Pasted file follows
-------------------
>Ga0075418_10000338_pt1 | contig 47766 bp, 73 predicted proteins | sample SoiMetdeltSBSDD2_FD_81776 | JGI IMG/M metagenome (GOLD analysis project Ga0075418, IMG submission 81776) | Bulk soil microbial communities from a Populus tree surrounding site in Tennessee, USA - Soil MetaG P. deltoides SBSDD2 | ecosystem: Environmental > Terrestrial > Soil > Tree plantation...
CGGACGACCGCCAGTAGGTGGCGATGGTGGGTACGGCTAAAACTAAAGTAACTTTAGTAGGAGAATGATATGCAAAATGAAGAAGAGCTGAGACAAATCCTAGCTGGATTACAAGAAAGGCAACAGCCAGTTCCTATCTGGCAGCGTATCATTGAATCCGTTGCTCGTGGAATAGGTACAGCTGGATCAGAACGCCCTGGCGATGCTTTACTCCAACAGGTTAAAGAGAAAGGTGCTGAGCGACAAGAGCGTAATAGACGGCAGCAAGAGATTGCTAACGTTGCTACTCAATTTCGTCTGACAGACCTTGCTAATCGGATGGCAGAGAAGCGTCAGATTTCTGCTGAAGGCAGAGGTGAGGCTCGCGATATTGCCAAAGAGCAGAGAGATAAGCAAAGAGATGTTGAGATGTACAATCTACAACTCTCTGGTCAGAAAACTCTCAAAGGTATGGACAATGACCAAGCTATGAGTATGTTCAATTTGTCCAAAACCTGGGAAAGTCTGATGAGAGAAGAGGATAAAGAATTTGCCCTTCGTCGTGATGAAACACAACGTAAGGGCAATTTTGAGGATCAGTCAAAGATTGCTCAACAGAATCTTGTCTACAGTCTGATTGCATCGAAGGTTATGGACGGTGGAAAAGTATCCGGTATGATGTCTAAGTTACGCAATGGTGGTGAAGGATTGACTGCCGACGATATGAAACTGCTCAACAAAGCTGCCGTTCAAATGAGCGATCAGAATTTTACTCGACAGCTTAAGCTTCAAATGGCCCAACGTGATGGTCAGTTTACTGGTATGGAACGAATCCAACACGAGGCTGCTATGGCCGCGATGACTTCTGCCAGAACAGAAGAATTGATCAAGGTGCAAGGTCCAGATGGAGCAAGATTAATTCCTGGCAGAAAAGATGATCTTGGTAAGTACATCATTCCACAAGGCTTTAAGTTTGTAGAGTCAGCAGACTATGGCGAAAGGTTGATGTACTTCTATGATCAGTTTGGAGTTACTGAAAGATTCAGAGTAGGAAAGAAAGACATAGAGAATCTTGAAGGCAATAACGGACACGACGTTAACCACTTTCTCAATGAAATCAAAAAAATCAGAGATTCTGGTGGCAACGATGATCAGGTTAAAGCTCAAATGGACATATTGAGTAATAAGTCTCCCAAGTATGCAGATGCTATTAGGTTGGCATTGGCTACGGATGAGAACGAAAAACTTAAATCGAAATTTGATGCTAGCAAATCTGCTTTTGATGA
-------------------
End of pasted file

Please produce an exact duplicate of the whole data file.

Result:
>Ga0075418_10000338_pt1 | contig 47766 bp, 73 predicted proteins | sample SoiMetdeltSBSDD2_FD_81776 | JGI IMG/M metagenome (GOLD analysis project Ga0075418, IMG submission 81776) | Bulk soil microbial communities from a Populus tree surrounding site in Tennessee, USA - Soil MetaG P. deltoides SBSDD2 | ecosystem: Environmental > Terrestrial > Soil > Tree plantation...
CGGACGACCGCCAGTAGGTGGCGATGGTGGGTACGGCTAAAACTAAAGTAACTTTAGTAGGAGAATGATATGCAAAATGAAGAAGAGCTGAGACAAATCCTAGCTGGATTACAAGAAAGGCAACAGCCAGTTCCTATCTGGCAGCGTATCATTGAATCCGTTGCTCGTGGAATAGGTACAGCTGGATCAGAACGCCCTGGCGATGCTTTACTCCAACAGGTTAAAGAGAAAGGTGCTGAGCGACAAGAGCGTAATAGACGGCAGCAAGAGATTGCTAACGTTGCTACTCAATTTCGTCTGACAGACCTTGCTAATCGGATGGCAGAGAAGCGTCAGATTTCTGCTGAAGGCAGAGGTGAGGCTCGCGATATTGCCAAAGAGCAGAGAGATAAGCAAAGAGATGTTGAGATGTACAATCTACAACTCTCTGGTCAGAAAACTCTCAAAGGTATGGACAATGACCAAGCTATGAGTATGTTCAATTTGTCCAAAACCTGGGAAAGTCTGATGAGAGAAGAGGATAAAGAATTTGCCCTTCGTCGTGATGAAACACAACGTAAGGGCAATTTTGAGGATCAGTCAAAGATTGCTCAACAGAATCTTGTCTACAGTCTGATTGCATCGAAGGTTATGGACGGTGGAAAAGTATCCGGTATGATGTCTAAGTTACGCAATGGTGGTGAAGGATTGACTGCCGACGATATGAAACTGCTCAACAAAGCTGCCGTTCAAATGAGCGATCAGAATTTTACTCGACAGCTTAAGCTTCAAATGGCCCAACGTGATGGTCAGTTTACTGGTATGGAACGAATCCAACACGAGGCTGCTATGGCCGCGATGACTTCTGCCAGAACAGAAGAATTGATCAAGGTGCAAGGTCCAGATGGAGCAAGATTAATTCCTGGCAGAAAAGATGATCTTGGTAAGTACATCATTCCACAAGGCTTTAAGTTTGTAGAGTCAGCAGACTATGGCGAAAGGTTGATGTACTTCTATGATCAGTTTGGAGTTACTGAAAGATTCAGAGTAGGAAAGAAAGACATAGAGAATCTTGAAGGCAATAACGGACACGACGTTAACCACTTTCTCAATGAAATCAAAAAAATCAGAGATTCTGGTGGCAACGATGATCAGGTTAAAGCTCAAATGGACATATTGAGTAATAAGTCTCCCAAGTATGCAGATGCTATTAGGTTGGCATTGGCTACGGATGAGAACGAAAAACTTAAATCGAAATTTGATGCTAGCAAATCTGCTTTTGATGA